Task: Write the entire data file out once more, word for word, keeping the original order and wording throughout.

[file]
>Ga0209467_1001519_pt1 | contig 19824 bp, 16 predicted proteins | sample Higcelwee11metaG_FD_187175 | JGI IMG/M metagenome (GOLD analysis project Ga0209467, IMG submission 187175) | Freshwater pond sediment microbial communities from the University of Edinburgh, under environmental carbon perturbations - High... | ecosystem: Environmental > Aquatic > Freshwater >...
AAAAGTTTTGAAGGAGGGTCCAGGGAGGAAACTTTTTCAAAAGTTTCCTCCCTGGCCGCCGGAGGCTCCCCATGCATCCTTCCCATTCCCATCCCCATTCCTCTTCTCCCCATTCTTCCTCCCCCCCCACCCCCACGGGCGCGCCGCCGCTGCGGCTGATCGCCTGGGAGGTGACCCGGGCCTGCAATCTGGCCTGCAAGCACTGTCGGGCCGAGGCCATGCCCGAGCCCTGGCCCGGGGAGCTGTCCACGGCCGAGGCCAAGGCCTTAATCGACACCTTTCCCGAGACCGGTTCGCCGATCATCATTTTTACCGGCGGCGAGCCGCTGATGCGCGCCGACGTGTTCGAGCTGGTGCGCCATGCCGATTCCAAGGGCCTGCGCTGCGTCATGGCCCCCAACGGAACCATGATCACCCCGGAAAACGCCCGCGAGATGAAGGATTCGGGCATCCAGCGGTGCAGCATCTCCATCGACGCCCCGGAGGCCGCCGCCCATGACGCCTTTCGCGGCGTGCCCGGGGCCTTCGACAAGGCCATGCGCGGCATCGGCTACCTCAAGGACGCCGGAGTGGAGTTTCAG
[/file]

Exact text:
>Ga0209467_1001519_pt1 | contig 19824 bp, 16 predicted proteins | sample Higcelwee11metaG_FD_187175 | JGI IMG/M metagenome (GOLD analysis project Ga0209467, IMG submission 187175) | Freshwater pond sediment microbial communities from the University of Edinburgh, under environmental carbon perturbations - High... | ecosystem: Environmental > Aquatic > Freshwater >...
AAAAGTTTTGAAGGAGGGTCCAGGGAGGAAACTTTTTCAAAAGTTTCCTCCCTGGCCGCCGGAGGCTCCCCATGCATCCTTCCCATTCCCATCCCCATTCCTCTTCTCCCCATTCTTCCTCCCCCCCCACCCCCACGGGCGCGCCGCCGCTGCGGCTGATCGCCTGGGAGGTGACCCGGGCCTGCAATCTGGCCTGCAAGCACTGTCGGGCCGAGGCCATGCCCGAGCCCTGGCCCGGGGAGCTGTCCACGGCCGAGGCCAAGGCCTTAATCGACACCTTTCCCGAGACCGGTTCGCCGATCATCATTTTTACCGGCGGCGAGCCGCTGATGCGCGCCGACGTGTTCGAGCTGGTGCGCCATGCCGATTCCAAGGGCCTGCGCTGCGTCATGGCCCCCAACGGAACCATGATCACCCCGGAAAACGCCCGCGAGATGAAGGATTCGGGCATCCAGCGGTGCAGCATCTCCATCGACGCCCCGGAGGCCGCCGCCCATGACGCCTTTCGCGGCGTGCCCGGGGCCTTCGACAAGGCCATGCGCGGCATCGGCTACCTCAAGGACGCCGGAGTGGAGTTTCAG